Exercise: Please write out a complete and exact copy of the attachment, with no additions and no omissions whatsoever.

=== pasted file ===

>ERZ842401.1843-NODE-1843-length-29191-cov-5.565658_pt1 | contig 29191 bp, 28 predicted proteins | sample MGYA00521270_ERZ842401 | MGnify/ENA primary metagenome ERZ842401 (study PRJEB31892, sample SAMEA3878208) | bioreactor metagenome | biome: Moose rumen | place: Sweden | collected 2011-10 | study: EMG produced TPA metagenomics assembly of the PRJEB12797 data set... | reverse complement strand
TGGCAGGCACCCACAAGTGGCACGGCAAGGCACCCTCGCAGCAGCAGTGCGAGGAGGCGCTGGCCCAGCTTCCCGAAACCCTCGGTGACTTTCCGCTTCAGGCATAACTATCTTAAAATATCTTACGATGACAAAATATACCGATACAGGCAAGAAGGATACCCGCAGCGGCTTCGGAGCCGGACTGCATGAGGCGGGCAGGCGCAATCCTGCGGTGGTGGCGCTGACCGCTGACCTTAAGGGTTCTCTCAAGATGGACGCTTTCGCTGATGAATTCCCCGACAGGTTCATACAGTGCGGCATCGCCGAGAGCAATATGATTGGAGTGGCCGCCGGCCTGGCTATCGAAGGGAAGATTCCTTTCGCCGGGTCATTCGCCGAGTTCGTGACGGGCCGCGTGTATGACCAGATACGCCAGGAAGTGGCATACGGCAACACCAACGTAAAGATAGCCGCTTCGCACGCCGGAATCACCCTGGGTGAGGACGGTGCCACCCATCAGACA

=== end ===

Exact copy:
>ERZ842401.1843-NODE-1843-length-29191-cov-5.565658_pt1 | contig 29191 bp, 28 predicted proteins | sample MGYA00521270_ERZ842401 | MGnify/ENA primary metagenome ERZ842401 (study PRJEB31892, sample SAMEA3878208) | bioreactor metagenome | biome: Moose rumen | place: Sweden | collected 2011-10 | study: EMG produced TPA metagenomics assembly of the PRJEB12797 data set... | reverse complement strand
TGGCAGGCACCCACAAGTGGCACGGCAAGGCACCCTCGCAGCAGCAGTGCGAGGAGGCGCTGGCCCAGCTTCCCGAAACCCTCGGTGACTTTCCGCTTCAGGCATAACTATCTTAAAATATCTTACGATGACAAAATATACCGATACAGGCAAGAAGGATACCCGCAGCGGCTTCGGAGCCGGACTGCATGAGGCGGGCAGGCGCAATCCTGCGGTGGTGGCGCTGACCGCTGACCTTAAGGGTTCTCTCAAGATGGACGCTTTCGCTGATGAATTCCCCGACAGGTTCATACAGTGCGGCATCGCCGAGAGCAATATGATTGGAGTGGCCGCCGGCCTGGCTATCGAAGGGAAGATTCCTTTCGCCGGGTCATTCGCCGAGTTCGTGACGGGCCGCGTGTATGACCAGATACGCCAGGAAGTGGCATACGGCAACACCAACGTAAAGATAGCCGCTTCGCACGCCGGAATCACCCTGGGTGAGGACGGTGCCACCCATCAGACA